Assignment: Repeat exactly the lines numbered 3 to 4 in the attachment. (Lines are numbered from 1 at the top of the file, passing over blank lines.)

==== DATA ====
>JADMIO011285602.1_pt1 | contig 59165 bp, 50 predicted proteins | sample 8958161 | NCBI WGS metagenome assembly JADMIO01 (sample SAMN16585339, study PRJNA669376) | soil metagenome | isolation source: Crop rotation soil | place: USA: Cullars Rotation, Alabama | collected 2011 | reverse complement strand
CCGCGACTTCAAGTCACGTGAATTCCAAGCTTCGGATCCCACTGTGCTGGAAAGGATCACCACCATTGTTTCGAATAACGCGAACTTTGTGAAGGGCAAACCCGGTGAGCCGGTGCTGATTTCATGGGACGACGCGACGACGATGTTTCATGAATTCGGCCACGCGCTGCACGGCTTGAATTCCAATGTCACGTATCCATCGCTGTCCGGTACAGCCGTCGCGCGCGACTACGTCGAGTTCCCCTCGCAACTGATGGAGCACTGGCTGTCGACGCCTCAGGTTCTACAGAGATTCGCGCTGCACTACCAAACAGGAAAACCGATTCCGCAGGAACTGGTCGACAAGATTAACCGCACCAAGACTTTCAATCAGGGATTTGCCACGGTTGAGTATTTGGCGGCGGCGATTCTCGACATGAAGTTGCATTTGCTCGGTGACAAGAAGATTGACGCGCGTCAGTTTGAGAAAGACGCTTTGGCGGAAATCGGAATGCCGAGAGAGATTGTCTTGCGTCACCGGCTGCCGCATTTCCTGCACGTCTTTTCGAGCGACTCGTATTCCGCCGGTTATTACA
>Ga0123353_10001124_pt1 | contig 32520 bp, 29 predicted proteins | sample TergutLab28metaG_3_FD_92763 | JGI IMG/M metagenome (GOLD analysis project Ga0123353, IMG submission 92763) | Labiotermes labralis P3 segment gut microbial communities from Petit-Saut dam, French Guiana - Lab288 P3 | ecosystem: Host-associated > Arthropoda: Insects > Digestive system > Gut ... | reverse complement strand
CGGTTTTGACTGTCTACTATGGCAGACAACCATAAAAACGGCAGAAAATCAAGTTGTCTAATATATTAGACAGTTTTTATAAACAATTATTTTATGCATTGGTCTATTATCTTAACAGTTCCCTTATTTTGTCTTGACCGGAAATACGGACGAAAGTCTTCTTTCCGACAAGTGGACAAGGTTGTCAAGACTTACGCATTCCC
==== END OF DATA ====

>Ga0123353_10001124_pt1 | contig 32520 bp, 29 predicted proteins | sample TergutLab28metaG_3_FD_92763 | JGI IMG/M metagenome (GOLD analysis project Ga0123353, IMG submission 92763) | Labiotermes labralis P3 segment gut microbial communities from Petit-Saut dam, French Guiana - Lab288 P3 | ecosystem: Host-associated > Arthropoda: Insects > Digestive system > Gut ... | reverse complement strand
CGGTTTTGACTGTCTACTATGGCAGACAACCATAAAAACGGCAGAAAATCAAGTTGTCTAATATATTAGACAGTTTTTATAAACAATTATTTTATGCATTGGTCTATTATCTTAACAGTTCCCTTATTTTGTCTTGACCGGAAATACGGACGAAAGTCTTCTTTCCGACAAGTGGACAAGGTTGTCAAGACTTACGCATTCCC